I’ve been a fan of the Open Rights Group – the UK’s foremost digital rights organisation – for a few years now, but yesterday was my first time attending ORGcon, their annual gathering. The turnout was impressive; upon arrival I was pleasantly surprised to see a huge queue stretching out of Westminster University and down Regent’s Street.
The day kicked off with a rousing keynote from Cory Doctorow on ‘The Coming War On General-Purpose Computing’ (a version of the talk he gave at the last Chaos Communication Camp, [video]). In his typical sardonic style, Doctorow argued that in an age when computers are everywhere – in household objects, medical implants, cars – we must defend our right to break into them and examine exactly what they are doing. Manufacturers don’t want their gadgets to be general-purpose computers, because this enables users to do things that scare them. They will disable computers that could be programmed to do anything, lock them down and turn them into appliances which operate outside of our control and obscured from our oversight.
Doctorow mocked the naive attempts of the copyright industries to achieve this using digital locks – but warned of the coming legal and technological measures which are likely to be campaigned for by industries with much greater lobbying power. In the post-talk Q&A session, an audience member linked the topic to the teaching of IT in schools; the need for children to understand from an early age how to look inside gadgets, understand how they work and that they may be operating against the users best interests.
As is always the way with parallel sessions, throughout the day I found myself wanting to be in multiple places at once. I opted to hear Wendy Seltzer give a nice summary of the current state of digital rights activism. She likened the grassroots response to SOPA and PIPA to an immune system fighting a virus. She warned that, like an overactive immune system, we run the risk of attacking the innocuous. If we cry wolf too often, legislators may cease to listen. She went on to imply that the current anti-ACTA movement is guilty of this. Personally, I think that as long as such protest is well informed, it cannot do any harm and hopefully will do some good. Legislators are only just beginning to recognise how serious these issues are to the ‘net generation’, and the more we can do to make that clear, the better.
The next hour was spent in a crowded and stuffy room, watching my Southampton colleague Tim Davies grill Chris Taggart (OpenCorporates), Rufus Pollock (OKFN), and Heather Brooke (journalist and author) about ‘Raw, Big, Linked, Open: is all this data doing us any good?’ The discussion was interesting and good to see this topic, which has until recently been confined to a relatively niche community, brought to an ORG audience.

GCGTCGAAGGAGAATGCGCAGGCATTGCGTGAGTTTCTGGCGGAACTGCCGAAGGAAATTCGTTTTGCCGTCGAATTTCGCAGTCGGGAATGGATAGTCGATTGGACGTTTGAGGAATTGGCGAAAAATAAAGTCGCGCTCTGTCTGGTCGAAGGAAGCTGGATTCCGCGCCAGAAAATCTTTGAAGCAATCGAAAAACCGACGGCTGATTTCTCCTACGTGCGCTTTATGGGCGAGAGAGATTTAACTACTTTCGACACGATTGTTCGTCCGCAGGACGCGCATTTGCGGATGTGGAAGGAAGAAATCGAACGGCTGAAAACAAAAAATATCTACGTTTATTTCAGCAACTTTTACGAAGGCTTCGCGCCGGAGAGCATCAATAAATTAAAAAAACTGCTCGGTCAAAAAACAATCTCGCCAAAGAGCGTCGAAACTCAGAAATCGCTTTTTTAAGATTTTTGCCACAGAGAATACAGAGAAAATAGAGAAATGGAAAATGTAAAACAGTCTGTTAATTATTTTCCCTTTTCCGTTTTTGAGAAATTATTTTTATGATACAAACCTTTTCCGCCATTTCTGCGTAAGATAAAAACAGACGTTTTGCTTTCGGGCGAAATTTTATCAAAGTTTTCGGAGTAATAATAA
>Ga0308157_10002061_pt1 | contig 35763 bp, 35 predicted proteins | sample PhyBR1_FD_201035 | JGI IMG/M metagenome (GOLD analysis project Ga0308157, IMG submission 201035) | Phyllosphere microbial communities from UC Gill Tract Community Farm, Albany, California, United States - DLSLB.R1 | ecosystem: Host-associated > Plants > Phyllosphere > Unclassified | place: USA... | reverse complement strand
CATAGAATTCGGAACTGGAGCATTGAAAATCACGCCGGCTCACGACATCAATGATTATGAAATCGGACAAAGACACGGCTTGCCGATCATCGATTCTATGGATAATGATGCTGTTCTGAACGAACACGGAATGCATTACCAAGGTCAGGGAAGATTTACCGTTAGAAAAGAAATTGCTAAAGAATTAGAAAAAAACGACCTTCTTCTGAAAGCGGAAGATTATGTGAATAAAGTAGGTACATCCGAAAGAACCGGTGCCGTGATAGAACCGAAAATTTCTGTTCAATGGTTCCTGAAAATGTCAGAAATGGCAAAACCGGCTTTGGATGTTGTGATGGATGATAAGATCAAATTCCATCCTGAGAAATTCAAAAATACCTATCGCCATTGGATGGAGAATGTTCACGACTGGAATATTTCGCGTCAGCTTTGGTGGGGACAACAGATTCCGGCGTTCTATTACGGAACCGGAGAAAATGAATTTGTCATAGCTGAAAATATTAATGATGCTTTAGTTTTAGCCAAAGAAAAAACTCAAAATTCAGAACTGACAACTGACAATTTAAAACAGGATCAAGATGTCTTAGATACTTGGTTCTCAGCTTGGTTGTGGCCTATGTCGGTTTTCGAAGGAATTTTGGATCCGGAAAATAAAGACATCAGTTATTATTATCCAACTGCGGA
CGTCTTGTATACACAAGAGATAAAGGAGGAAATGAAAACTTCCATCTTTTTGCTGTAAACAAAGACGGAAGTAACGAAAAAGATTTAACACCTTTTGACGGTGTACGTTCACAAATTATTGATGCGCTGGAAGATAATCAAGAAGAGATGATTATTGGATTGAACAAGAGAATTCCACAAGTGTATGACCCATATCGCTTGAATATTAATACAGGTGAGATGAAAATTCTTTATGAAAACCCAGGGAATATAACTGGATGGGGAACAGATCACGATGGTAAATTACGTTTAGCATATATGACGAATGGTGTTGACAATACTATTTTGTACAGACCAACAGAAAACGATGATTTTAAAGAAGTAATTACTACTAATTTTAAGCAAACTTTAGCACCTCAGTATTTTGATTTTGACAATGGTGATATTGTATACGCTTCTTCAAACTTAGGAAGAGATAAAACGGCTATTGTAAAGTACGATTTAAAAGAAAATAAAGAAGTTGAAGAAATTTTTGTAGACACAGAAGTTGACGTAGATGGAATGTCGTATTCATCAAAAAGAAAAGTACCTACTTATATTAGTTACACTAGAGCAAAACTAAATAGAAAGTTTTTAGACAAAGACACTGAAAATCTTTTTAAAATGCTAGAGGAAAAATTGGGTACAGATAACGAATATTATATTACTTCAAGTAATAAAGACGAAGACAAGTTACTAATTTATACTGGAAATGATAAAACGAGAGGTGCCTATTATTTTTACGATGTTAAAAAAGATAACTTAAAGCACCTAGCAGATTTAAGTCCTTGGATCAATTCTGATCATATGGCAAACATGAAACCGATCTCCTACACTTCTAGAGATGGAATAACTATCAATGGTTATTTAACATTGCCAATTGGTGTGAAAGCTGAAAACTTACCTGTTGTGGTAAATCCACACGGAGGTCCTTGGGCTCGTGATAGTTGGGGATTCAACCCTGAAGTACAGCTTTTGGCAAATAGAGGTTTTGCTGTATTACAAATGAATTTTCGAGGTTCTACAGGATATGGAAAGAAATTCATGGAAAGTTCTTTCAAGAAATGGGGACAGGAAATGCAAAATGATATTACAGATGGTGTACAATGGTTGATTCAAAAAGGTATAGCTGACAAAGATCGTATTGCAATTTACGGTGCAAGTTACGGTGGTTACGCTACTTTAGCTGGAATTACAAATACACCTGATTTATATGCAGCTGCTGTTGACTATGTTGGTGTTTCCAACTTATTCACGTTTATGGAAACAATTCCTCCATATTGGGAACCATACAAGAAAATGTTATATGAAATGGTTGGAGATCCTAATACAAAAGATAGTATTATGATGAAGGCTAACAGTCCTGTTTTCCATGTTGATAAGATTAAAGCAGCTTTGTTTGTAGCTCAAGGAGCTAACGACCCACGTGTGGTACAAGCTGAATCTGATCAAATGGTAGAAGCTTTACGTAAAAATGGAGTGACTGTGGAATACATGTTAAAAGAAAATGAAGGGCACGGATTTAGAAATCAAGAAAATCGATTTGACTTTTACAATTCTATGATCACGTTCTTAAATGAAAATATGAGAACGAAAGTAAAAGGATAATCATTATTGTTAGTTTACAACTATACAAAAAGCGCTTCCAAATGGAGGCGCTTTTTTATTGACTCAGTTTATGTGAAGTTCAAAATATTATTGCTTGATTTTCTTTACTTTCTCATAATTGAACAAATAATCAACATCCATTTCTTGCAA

After discussing university campus-based ORG actions over lunch, I went along to a discussion of the future of copyright reform in the UK in the wake of the Hargreaves report. Peter Bradwell went through ORG’s submission to the government’s consultation on the Hargreave’s measures. Saskia Wazkel from Consumer Focus gave a comprehensive talk and had some interesting things to say about the role of consumers and artists themselves in copyright reform. Emily Goodhand (more commonly known as @copyrightgirl on twitter) spoke about the University of Reading’s submission, and her perspective of as Copyright and Compliance officer there. Finally Professor Charlotte Waelde, head of Exeter Law School, took the common call for more evidence-based copyright policy and urged us to ask ‘What would evidence-based copyright policy actually look like?’. Particularly interesting for me, as both an interdisciplinary researcher and believer in evidence-based policy, was her question about what mixture of disciplines are needed to create conclusions to inform policy. It was also encouraging to see an almost entirely female panel and chair in what is too often a male-dominated community.
I spent the next session attending an open space discussion proposed by Steve Lawson, a musician, about the future of music in the digital age. It was great to hear the range of opinions – from data miners, web developers and a representative from the UK Pirate Party – and hear about some the innovations in this space. I hope to talk to Steve in more detail soon in lieu of a book I’m working on about consumer ethics/activism for the pirate generation.
Finally, we were sent off with a talk from Larry Lessig, on ‘recognising the fight we’re in’. His speech took in a bunch of different issues: open access to scholarly literature; the economics of the radio spectrum (featuring a hypothetical three way battle between economist Robert Coase, dictator Joseph Stalin and singer Hetty Lamar [whom I’d never heard of but apparently co-invented ‘frequency hopping’ which paved the way for modern day wireless communication]); and corruption in the US political system, the topic of his latest book.
In the Q+A I asked his opinion on academic piracy (the time honoured practice of swapping PDFs to get around lack of institutional access, which has now evolved into the twitter hashtag phenomenon #icanhazPDF), and whether he prefers the ‘green’ or ‘gold’ routes to open access. He seemed to generally endorse PDF-swapping. He came down on the side of ‘gold’ open access (where publishers become open-access), rather than ‘green’ (where academic departments self-archive), citing the importance of being able to do data-mining. I’m not convinced that data-mining isn’t possible under green OA; so long as self-archiving repositories are set up right (for example, Southampton’s eprints software is designed to enable this kind of thing).
After Lessig’s talk, about a hundred sweaty, thirsty digital rights activists descended on a nearby pub, then pizza, then said our goodbyes until next time. All round it was a great conference; roll on ORGcon2013.